One facet of the evolution of commercial transonic transport design since 1970 years is that L/D ratios (alternatively, the M * L/D) have increased only mildly over time. For example, see the following photo. I always found this fact to be incredibly surprising, because over the same time period the capabilities of CFD techniques to optimize airfoils and wings has increased dramatically. I expected L/D ratios to be much higher today than they were in the late 1960s.
The reason I've seen given which reconciles the simultaneous lack of significant advance in L/D ratios (a measure of aerodynamic efficiency) and immense increase in CFD capabilities (which should increase aerodynamic efficiency) is that designers often "trade" improvements in aerodynamic efficiency for reductions in structural weight. Firstly, I'd ask, is this a correct explanation for the only modest improvement in L/D ratios seen over the past 25+ years?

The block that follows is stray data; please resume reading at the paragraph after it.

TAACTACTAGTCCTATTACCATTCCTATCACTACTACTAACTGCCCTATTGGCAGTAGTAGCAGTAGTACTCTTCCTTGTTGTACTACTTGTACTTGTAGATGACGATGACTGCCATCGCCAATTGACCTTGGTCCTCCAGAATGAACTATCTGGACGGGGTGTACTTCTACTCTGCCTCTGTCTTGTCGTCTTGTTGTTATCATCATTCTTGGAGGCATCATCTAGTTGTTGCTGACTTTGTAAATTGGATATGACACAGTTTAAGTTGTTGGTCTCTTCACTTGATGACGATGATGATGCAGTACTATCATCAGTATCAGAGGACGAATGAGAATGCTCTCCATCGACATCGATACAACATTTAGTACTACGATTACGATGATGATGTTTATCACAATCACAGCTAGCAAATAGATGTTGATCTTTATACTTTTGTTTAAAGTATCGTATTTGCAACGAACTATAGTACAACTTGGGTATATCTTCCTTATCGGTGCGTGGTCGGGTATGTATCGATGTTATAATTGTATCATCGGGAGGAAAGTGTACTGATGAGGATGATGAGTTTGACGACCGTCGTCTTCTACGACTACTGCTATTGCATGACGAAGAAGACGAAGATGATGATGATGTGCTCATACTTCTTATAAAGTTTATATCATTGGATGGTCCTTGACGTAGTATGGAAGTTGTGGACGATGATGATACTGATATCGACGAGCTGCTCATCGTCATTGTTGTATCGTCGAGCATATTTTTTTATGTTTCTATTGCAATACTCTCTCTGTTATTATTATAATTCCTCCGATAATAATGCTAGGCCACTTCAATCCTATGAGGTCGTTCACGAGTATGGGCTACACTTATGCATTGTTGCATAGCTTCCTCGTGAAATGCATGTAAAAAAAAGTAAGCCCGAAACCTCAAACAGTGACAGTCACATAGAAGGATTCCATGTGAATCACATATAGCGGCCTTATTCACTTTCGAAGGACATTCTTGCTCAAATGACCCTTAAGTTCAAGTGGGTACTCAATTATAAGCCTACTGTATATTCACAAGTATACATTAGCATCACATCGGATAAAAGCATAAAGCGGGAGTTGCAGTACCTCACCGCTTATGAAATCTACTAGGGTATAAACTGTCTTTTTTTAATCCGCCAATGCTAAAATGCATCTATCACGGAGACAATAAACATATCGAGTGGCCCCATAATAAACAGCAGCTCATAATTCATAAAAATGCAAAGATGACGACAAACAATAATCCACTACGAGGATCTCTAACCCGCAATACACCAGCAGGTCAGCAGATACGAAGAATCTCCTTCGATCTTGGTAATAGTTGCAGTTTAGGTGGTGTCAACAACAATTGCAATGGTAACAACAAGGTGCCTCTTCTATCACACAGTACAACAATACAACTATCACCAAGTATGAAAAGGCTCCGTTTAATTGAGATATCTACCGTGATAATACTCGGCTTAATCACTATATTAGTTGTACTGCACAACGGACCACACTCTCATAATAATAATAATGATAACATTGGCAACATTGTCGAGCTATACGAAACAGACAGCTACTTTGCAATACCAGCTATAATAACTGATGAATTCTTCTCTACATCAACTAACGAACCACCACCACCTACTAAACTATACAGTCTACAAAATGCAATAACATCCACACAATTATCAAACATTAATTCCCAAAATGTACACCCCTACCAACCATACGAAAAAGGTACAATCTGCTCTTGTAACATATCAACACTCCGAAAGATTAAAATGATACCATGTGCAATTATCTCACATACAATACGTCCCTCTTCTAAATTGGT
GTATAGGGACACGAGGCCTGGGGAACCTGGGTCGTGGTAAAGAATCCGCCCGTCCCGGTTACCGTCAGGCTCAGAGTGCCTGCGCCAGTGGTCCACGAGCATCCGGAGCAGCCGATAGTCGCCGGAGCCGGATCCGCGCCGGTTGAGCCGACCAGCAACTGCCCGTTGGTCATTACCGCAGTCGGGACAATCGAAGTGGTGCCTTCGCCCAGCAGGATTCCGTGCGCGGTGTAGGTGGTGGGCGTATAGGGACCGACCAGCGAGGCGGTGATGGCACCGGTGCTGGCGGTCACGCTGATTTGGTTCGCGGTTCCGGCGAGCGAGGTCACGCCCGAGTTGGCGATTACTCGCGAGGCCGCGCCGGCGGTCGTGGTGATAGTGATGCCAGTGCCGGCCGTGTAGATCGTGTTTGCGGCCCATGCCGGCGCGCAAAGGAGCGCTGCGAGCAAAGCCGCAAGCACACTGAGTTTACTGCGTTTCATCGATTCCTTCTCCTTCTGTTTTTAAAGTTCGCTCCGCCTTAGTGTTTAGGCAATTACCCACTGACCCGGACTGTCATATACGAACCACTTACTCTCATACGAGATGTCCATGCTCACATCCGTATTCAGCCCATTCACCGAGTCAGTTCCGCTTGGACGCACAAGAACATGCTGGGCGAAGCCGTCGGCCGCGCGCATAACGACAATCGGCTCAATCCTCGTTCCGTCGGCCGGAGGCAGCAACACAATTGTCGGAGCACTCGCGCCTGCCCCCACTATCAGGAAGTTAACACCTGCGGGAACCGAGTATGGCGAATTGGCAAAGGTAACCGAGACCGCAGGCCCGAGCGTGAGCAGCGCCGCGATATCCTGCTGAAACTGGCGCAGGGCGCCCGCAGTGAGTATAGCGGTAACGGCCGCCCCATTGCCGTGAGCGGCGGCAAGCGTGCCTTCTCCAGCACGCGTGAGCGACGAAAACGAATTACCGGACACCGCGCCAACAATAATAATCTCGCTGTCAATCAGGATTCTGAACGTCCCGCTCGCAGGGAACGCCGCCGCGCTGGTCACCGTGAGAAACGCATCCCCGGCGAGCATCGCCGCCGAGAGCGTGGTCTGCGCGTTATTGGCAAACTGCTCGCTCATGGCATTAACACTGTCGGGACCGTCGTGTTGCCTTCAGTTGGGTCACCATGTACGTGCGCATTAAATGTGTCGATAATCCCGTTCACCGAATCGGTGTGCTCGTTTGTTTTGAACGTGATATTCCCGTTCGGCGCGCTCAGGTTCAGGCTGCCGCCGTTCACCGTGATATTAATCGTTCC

Note: one example that's given of this is that a reduction wave drag achieved by reducing shockwave generation in transonic flow can allow aircraft to fly faster, or fly the same speed at greater wing thickness, and the latter is often chosen to reduce structural weight.
Secondly, this question got me thinking, if the above explanation is correct, are there any references that attempt to model what the "counterfactual" L/D frontier would be for transonic transports if aerodynamic efficiency was not traded for weight improvements? That is, how high could we reasonably push modern L/D ratios for commercial transports if that was our main concern?